Here’s what every gearbox should know about the 1986 Dodge Omni GLHS

What do you call a person whose prowess and unique abilities only seem to be lost to people later on? A late bloomer. Sometimes the delay is obvious, and sometimes it isn’t. If not, it’s usually because the talent or capability isn’t clear yet. That’s a perfect description of the GLH iteration of the Cleverness Omni and Plymouth Horizon twins.


Omni led a relatively unglamorous life for nearly a decade until Carroll Shelby took an unusual interest in it and transformed it in 1986 into what would become one of the most extraordinary muscle cars of the 1980s. Shelby’s GLHS, in particular, could leave anything called a muscle car in the dust when it was born in 1986.

The Porsches, Ferraris and BMWs were no match for the small sedan, not after the S treatment. It wasn’t Shelby’s first time working on such magic. His magic hands fell on Ford’s ‘Stang’ in the 1960s and resulted in the iconic GT350 and GT500 street king. Shelby’s second coming to car making transformed Chrysler’s 146 horsepower GLH into a 175 horsepower GLHS, proving it never lost the magic touch.

Related: Rare Gem: 1965 Shelby Mustang GT350 Found Abandoned in a Dilapidated Property


What is the Dodge Omni?

Via: Mecum Auctions

It began with Chrysler’s search for a compact car for the American market during the downsizing era of the 1970s. In 1974, Chrysler’s then president, Lynn Townsend, sent a delegation to the company’s European operations to find a compact car design they could sell in America, after discovering the homegrown small car FWD design with the codename “C6”.

Meanwhile, Chrysler Europe offered the rejected C6 in the European market as the Chrysler Alpine. The search turned up a 1.3 liter subcompact, shorter wheelbase version of the C6 codenamed “C2”. Remarkably, the following year – 1975 – Congress would pass the nation’s first-ever fuel efficiency regulation, which called for an increase in passenger car efficiency to 27.5 MPG within 10 years.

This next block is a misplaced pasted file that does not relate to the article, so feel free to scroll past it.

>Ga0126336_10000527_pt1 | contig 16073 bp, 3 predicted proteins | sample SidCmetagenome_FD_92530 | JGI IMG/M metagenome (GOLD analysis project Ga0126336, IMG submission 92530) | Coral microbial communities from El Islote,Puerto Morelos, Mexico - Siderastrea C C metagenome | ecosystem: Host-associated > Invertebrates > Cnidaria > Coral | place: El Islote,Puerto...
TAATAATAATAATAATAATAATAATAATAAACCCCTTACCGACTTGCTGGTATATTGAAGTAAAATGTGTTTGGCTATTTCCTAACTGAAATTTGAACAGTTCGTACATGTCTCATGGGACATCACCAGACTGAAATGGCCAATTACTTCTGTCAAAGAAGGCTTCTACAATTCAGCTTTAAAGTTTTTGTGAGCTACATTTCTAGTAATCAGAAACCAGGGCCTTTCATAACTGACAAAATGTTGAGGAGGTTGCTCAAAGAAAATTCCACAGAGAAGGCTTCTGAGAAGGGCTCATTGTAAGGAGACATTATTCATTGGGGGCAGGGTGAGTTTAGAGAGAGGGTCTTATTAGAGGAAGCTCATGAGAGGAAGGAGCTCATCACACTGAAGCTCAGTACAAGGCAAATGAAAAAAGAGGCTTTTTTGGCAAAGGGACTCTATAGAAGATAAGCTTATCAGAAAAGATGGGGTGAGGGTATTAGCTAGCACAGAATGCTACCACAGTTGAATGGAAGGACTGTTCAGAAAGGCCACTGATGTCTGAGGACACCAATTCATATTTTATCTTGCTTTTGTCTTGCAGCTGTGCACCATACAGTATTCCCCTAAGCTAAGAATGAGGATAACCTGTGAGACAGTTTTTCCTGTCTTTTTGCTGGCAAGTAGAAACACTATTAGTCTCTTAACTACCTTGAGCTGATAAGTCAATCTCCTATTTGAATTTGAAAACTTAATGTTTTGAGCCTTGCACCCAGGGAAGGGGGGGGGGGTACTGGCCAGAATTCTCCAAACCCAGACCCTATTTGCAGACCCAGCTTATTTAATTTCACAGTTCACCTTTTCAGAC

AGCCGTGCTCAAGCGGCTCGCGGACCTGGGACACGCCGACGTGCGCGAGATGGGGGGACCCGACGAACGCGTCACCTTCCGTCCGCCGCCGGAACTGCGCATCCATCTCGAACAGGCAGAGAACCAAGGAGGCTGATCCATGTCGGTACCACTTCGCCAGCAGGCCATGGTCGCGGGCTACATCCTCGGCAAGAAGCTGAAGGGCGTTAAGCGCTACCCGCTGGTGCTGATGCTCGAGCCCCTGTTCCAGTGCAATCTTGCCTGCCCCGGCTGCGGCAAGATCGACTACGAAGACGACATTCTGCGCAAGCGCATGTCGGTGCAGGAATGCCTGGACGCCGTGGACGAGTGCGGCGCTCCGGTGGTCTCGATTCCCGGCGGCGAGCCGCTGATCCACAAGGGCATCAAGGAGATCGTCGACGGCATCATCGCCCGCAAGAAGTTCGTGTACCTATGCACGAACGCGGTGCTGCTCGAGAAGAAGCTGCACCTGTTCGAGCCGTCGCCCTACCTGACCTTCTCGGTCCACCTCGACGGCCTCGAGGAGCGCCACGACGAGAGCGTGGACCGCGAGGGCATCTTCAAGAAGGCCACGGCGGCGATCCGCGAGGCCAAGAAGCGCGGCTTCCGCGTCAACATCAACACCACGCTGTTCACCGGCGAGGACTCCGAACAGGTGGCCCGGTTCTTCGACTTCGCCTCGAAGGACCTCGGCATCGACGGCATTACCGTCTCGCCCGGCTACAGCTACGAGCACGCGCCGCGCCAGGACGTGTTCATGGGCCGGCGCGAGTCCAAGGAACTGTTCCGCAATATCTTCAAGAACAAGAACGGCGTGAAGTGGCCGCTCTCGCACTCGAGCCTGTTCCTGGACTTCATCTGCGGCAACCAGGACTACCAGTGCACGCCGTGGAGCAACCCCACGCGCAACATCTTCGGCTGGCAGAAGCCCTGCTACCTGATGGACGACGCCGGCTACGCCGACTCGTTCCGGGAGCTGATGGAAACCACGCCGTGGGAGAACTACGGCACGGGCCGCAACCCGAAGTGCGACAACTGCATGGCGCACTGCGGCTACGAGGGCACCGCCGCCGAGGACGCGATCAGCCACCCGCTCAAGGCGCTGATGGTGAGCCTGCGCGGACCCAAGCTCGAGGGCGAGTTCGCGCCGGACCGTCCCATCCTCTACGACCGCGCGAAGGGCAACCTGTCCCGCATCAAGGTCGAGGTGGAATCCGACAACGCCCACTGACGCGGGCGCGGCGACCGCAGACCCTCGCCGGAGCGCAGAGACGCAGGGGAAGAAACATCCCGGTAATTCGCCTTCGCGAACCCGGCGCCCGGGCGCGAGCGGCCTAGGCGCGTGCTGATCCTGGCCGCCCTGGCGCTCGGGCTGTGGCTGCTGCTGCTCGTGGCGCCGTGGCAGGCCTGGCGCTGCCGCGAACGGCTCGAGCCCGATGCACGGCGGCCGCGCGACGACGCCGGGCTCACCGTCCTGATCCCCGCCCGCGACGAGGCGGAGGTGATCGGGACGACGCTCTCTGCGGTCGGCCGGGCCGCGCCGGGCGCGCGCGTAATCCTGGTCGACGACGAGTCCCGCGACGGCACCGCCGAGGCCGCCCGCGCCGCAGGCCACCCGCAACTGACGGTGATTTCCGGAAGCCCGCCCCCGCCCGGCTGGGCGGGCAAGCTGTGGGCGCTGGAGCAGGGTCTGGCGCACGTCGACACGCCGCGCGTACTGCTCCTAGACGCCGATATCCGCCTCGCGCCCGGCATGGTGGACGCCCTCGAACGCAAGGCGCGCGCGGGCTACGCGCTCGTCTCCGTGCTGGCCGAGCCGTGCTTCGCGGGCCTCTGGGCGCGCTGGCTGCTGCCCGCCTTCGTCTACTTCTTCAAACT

This development significantly shook America’s automotive landscape, as American cars grew smaller along with their performance. This context is important in understanding the magnitude of Shelby’s Omni magic about eight years later.

In late 1977, the C2 entered production simultaneously (as the Dodge Omni and Plymouth Horizon) in Europe and North America. As such, Omni and Horizon were virtually identical subcompact models. Following PSA Peugeot Citroën’s acquisition of Chrysler Europe in 1978 for $1, Chrysler Corporation retained design rights to its version of the C2 project and continued to build it at its Illinois plant through the 1990 model year.

The Dodge Omni and Plymouth Horizon marked the first time Chrysler would offer a production FWD car. They were also the brand’s first FWD economy cars built in the US. Eleven years later, Chrysler had sold a total of 2.5 million Omni and Horizon units.

Brief overview of the 1986 Dodge/Shelby Omni GLHS

1986 Dodge Omni Shelby GLH-S Hot Hatch
Via: Bringa Trailer

Chrysler offered several variants of the Dodge Omni and Plymouth Horizon, such as the 1979 Dodge Omni 024 and Plymouth Horizon TC3, and the 1982 Dodge Rampage and Plymouth Scamp. The Carroll Shelby-modified Omni GLH (Goes Like Hell), introduced in 1984 and 1986 was offered, however, was the best performing Dodge Omni.